Worship
 

"Worship is fundamentally about God, then about our relationship with God, and then about us."

 

 

 

 

                    

 

 

"People need an opportunity to offer thanksgiving, praise, and adoration and that is the main purpose of worship."

                    

 

 

 

 

 

"Worship has a purpose and direction and doesn't just happen because 'that's what churches do on Sunday'"



 
"Worship is not a means to an end (as a tool for evangelism, or missions, or education, or stewardship, or fund raising, or making announcements, etc.), but an end in itself — an integrated experience of the community of faith with and for God."

Every week, we want worshipers to experience four things —

• we want them to have an opportunity to say ‘thank you’ to God,

• we want them to better understand God’s will for the lives of God’s people,

• we want to challenge them to make a commitment to God,

• we want to give them a chance to make that commitment.


Worship is about God. 

We don’t use worship to attract new believers; we create meaningful experiences for those who already believe — to honor and praise God.  We build faith through relationships in non-worship settings, then provide times for those who are growing in their faith to worship in meaningful ways.

Our focus is on the Lord.  We gather to worship the Lord.  It’s not for education and it’s not about missions and programs, and it isn’t social time.  We focus on God.  We can do the other stuff in other settings, but worship time is the Lord’s time.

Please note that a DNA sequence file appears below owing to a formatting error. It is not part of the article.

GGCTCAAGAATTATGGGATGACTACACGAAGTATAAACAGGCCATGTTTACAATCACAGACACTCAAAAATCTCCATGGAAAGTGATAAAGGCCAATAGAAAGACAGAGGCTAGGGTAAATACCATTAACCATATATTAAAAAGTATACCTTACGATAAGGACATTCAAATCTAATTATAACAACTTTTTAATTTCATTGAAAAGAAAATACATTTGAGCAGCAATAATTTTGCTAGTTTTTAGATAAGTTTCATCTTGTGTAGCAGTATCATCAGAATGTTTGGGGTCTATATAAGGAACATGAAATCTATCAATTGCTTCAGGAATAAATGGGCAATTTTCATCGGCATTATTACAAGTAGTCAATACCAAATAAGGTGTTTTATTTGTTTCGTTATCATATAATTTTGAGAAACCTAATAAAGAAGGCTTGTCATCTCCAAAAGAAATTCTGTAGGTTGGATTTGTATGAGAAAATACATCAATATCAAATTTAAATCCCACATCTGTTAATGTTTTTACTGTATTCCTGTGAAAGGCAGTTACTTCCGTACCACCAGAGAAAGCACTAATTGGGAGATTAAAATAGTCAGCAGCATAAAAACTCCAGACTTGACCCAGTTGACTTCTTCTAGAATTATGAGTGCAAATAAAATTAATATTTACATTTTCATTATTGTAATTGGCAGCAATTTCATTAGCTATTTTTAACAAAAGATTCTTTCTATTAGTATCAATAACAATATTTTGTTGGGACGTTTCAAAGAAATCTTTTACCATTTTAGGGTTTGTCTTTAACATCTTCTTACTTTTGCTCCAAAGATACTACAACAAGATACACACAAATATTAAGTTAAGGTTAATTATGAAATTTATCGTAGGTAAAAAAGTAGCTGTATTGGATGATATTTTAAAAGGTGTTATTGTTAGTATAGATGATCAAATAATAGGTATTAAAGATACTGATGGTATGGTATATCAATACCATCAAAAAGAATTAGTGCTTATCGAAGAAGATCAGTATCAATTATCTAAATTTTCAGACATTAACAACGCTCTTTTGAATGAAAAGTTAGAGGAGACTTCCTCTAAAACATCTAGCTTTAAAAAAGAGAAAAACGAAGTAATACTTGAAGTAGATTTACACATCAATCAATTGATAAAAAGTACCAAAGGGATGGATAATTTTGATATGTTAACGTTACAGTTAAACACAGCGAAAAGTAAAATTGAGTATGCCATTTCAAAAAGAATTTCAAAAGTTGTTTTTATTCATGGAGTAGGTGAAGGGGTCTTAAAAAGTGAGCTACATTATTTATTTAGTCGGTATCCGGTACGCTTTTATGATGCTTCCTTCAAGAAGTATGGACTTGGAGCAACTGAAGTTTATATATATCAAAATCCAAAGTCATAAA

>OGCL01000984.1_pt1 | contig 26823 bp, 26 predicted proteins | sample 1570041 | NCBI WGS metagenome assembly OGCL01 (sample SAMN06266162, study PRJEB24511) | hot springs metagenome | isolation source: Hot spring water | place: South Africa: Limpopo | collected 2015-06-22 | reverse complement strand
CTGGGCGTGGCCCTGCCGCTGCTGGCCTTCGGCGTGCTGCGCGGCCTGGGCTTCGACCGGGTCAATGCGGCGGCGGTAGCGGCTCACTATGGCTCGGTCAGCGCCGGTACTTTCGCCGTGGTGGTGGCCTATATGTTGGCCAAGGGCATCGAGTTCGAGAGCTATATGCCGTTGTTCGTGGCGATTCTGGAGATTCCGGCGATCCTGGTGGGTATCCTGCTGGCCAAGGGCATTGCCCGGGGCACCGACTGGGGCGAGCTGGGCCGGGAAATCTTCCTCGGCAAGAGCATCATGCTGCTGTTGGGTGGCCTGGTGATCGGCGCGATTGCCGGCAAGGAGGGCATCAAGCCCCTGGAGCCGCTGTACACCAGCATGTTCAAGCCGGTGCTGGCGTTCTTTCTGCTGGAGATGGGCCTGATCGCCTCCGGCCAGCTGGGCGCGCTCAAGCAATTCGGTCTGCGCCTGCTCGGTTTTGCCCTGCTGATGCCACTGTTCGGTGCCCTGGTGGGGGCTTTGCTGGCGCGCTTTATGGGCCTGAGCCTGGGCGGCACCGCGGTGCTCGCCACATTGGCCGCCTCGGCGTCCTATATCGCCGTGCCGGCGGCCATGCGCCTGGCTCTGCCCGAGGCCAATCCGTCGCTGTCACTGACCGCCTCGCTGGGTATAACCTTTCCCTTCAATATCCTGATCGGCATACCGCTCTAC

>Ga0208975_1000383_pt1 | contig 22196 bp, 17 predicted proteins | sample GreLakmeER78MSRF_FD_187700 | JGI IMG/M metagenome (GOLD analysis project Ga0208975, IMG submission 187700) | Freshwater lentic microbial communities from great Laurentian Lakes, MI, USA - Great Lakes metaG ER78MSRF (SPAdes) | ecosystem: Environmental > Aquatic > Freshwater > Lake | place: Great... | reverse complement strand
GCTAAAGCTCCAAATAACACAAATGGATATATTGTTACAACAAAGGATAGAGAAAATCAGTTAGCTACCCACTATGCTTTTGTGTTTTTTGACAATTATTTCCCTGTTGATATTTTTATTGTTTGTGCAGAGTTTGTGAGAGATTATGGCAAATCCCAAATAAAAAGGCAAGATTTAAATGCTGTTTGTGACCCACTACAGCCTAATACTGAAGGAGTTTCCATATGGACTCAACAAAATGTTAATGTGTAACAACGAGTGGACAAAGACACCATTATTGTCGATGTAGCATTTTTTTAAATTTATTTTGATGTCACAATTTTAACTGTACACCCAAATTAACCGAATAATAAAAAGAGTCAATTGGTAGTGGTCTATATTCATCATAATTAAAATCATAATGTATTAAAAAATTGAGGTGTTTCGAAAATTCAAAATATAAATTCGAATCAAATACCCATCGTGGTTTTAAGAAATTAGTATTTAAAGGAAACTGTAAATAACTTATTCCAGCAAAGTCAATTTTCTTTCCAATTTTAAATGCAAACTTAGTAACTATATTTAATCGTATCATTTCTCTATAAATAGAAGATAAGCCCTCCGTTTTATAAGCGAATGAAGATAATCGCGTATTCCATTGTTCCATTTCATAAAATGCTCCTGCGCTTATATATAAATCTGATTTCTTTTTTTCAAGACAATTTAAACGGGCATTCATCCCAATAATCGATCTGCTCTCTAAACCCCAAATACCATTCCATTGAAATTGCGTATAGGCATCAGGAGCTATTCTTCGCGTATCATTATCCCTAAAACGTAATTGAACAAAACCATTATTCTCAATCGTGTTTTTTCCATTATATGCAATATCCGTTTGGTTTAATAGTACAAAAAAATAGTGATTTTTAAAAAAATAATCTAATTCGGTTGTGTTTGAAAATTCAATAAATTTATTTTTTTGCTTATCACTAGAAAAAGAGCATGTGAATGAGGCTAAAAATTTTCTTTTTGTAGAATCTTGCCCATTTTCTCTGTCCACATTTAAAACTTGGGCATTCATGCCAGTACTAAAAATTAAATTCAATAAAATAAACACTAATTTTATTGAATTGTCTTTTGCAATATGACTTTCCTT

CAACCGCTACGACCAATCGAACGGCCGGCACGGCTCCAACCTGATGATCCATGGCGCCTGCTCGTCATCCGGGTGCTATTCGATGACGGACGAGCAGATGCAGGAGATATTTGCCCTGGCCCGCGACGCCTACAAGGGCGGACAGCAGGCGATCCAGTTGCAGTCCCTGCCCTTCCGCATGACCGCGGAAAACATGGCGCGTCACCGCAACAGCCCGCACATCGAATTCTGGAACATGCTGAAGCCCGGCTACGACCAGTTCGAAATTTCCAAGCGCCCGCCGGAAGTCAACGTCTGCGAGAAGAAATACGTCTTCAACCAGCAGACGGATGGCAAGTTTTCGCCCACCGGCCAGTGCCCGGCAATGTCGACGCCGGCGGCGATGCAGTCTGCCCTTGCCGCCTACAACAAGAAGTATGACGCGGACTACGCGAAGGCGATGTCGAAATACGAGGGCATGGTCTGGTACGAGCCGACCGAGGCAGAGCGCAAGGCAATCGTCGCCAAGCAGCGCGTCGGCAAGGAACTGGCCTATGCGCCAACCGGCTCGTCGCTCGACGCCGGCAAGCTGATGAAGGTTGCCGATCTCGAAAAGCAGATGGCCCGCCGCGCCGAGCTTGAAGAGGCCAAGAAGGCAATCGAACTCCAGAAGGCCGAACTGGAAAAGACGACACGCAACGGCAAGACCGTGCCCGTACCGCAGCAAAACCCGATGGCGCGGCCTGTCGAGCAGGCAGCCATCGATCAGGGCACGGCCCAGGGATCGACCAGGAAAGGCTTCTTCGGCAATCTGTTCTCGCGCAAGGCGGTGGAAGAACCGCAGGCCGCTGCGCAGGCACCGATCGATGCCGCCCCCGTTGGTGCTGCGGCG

What makes the sanctuary a ‘holy space?’  We want the people who come into our church to experience the presence of the risen Christ and the power of the living God.  If people don’t experience God, then we’re probably getting in the way.  We try to remove anything and everything that takes anything away from a focus on God.

Everything we do, we do with the hope that it will help people pay attention to God.  Our songs and choir help people sing praises to God.  Our scripture reading is done reflectively and contemplatively, to allow people to think about God.  Our prayer times are open to everyone, and we never hurry them.  Our sermons illuminate the scriptures — they are very interesting and sometimes entertaining, but we never allow the information and delivery to replace the real meaning. 

We want people to come here to be with God.